For about a decade and a half, there have been no Conservative Catholics in America. Looking at the media during that span, conservative Catholic organizations managed to appropriate the term “Catholic” for themselves while using adjectives like “Liberal,” “Left-wing,” or “Cafeteria Catholics” to describe those with different opinions.
Now, non-conservatives seem to be fighting back. Three issues have raised my awareness of a developing struggle for the Catholic middle ground. Each merits a column on its own, but cumulatively they point to a wider struggle to control the Catholic “brand.”
First on my radar screen was the support letter for Kansas Gov. Kathleen Sibelius, a Catholic, as Obama’s cabinet nomination to head Health and Human Services. The headlines designated her supporters as “prominent Catholics,” leaving bloggers like Austin Ruse, president of the Catholic Family and Human Rights Institute, and Bill Donahue, president of the Catholic League, to be described with the adjective “conservative.”
Next was the consternation over Notre Dame University’s invitation to President Obama to deliver the commencement address. Georgetown/On Faith blogger Father Thomas Reese argued convincingly that Obama should speak. As a professor for many years, I have always believed that commencement speakers should be decided internally among college faculty, administration and students, rather than by noise from outsiders, whether from the political right or left. But why is this an issue at all?
Patrick Reilly, president of the Virginia-based Cardinal Newman Society, was outraged that a Catholic University would invite on campus someone not in complete agreement with Catholic teaching. Now, Cardinal Newman was the famous convert who wrote The Idea of the University to partner the faith with academic freedom. Mr. Reilly seems determined to prove that he has no idea of the university. National Catholic Reporter’s Joe Feuerherd pointed out that the Cardinal Newman Society had no problem with speeches at Catholic University by pro-torture, pro-gay marriage Vice President Dick Cheney. There was a time, however, when Reilly’s protests would have caused the university to back down. No more. In fact, the more notorious of the conservative Catholic bloggers had best be prepared to a taste of their own vitriol. (Feuerherd called Reilly a “self-appointed ayatollah.”) The gloves are off. Not even the “I’ll-take-my-ball-and-go-home” response of the Bishop of South Bend has proven effective. Boycotting bishops may find themselves boycotted.
Perhaps the most unexpected of the recent reversals for conservative Catholicism was in the recant made by Rome-based Archbishop Raymond Burke. Last year, the former head of the St. Louis Archdiocese had been “kicked upstairs” – an ancient tactic of the Vatican, as previously discussed in this column. A critic of those opposing his hard-edge interpretation of canon law, the archbishop spoke disparagingly of Faithful Citizenship, the document on politics issued by the all the U.S. bishops, and he managed to tag President Barack Obama as an “agent of death.”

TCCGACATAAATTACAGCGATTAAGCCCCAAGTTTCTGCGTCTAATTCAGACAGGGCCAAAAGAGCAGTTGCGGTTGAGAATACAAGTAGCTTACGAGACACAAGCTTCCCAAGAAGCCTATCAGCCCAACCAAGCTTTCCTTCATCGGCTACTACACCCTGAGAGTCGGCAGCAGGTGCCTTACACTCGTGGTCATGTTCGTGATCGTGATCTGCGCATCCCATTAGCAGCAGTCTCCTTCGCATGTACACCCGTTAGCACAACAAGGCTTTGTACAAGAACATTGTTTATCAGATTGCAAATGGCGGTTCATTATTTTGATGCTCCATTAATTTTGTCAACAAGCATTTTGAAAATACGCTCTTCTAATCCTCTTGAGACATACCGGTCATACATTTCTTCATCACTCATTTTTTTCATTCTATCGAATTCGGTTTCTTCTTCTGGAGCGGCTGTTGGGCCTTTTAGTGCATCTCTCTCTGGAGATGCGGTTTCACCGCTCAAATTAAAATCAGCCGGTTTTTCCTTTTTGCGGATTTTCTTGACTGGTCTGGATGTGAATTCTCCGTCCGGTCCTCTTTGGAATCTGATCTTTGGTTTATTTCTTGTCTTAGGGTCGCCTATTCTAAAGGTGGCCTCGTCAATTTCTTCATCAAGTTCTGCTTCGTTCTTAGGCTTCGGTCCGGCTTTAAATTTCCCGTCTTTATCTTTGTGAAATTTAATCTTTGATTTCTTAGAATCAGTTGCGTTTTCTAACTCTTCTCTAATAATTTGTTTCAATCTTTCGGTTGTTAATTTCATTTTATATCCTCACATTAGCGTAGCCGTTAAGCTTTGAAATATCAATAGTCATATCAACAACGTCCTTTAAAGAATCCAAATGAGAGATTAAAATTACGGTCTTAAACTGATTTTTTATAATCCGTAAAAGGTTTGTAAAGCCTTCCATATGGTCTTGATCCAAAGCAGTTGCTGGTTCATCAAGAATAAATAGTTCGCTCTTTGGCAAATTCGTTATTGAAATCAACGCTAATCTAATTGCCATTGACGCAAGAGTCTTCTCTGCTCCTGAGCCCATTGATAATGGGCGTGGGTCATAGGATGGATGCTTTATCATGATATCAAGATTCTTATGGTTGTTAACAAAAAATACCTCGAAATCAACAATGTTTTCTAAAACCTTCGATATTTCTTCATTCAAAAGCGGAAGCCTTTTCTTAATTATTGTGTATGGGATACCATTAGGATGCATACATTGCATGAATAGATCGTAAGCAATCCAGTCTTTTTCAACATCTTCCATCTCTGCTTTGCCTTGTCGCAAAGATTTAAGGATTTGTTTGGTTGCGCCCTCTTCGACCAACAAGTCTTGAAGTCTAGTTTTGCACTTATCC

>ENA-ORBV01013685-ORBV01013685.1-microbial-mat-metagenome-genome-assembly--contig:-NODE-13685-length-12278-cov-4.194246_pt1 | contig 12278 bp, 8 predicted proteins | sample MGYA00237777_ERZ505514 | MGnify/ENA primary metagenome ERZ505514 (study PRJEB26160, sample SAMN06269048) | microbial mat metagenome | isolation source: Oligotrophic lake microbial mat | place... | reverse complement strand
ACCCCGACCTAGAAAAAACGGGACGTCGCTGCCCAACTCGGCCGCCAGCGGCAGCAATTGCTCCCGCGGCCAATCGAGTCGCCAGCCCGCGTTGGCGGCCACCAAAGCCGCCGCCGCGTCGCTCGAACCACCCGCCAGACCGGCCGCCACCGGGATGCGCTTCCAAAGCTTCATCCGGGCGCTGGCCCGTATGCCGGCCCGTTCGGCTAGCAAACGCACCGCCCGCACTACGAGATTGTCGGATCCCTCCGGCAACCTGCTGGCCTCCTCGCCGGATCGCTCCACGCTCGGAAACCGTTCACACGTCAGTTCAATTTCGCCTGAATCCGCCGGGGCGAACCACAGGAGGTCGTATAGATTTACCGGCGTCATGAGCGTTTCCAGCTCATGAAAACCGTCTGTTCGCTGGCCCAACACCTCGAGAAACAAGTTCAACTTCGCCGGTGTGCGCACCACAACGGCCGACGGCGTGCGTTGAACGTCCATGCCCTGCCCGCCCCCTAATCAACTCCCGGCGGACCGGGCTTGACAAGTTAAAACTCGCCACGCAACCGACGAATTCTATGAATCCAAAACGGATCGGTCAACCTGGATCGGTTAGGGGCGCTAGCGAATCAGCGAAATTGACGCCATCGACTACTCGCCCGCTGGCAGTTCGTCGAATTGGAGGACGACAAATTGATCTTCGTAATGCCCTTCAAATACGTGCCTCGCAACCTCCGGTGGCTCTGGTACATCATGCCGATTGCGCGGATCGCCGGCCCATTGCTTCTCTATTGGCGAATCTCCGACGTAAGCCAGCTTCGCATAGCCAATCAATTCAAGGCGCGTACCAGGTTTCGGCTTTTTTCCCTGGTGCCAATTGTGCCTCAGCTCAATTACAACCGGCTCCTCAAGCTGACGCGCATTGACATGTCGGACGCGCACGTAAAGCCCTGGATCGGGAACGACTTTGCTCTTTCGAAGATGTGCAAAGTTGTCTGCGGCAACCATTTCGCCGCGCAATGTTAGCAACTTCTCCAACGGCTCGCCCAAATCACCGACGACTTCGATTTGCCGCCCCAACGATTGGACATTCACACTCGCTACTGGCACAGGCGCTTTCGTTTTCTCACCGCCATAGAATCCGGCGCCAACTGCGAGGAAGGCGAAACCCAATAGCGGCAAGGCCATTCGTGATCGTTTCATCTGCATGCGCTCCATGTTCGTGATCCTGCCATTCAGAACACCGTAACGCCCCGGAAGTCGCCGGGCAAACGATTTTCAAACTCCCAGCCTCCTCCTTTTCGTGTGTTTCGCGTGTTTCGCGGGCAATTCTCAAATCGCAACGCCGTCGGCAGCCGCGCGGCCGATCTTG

Now, as noted here previously, there are such things as red bishops (Republicans) and blue bishops (Democrats), but the Constitution of the Church states that their teaching authority “can be exercised only in hierarchical communion with the head and the members of the college.” In effect, they are obliged to act democratically, i.e., by majority vote (see Lumen Gentium 21-23) and documents prepared by regional bishops’ conferences are approved by the Vatican before being issued. Hence, Archbishop Burke’s frank comments attacking Faithful Citizenship put him into dangerous waters, swimming alongside the sharks who denied the authority of the Magisterium such as heretical Bishop Lefebvre. Surely Burke’s rapid retraction was motivated by a desire to avoid such company. But foot-in-mouth disease is usually remedied only by long periods of silence.
What does all of this mean? I think we can expect all or some of the following:
• Ad hoc Catholic coalitions rebutting one-sided ecclesiastical pronouncements with which they disagree.
• Media coverage of “equal time” exposure for the two sides of every Catholic issue.
• Reacting to outspoken bishops by inviting debate rather than following their dictates in blind obedience.
• A refusal to contribute to bishop’s fund drives from faithful who reject a prelate’s political stance.
While the struggle to claim middle ground may prove contentious, those with faith in Catholicism know that such grappling with human motivations generally strengthens the Church. Such would be my hope as a result from this struggle to reclaim Catholic freedom of expression.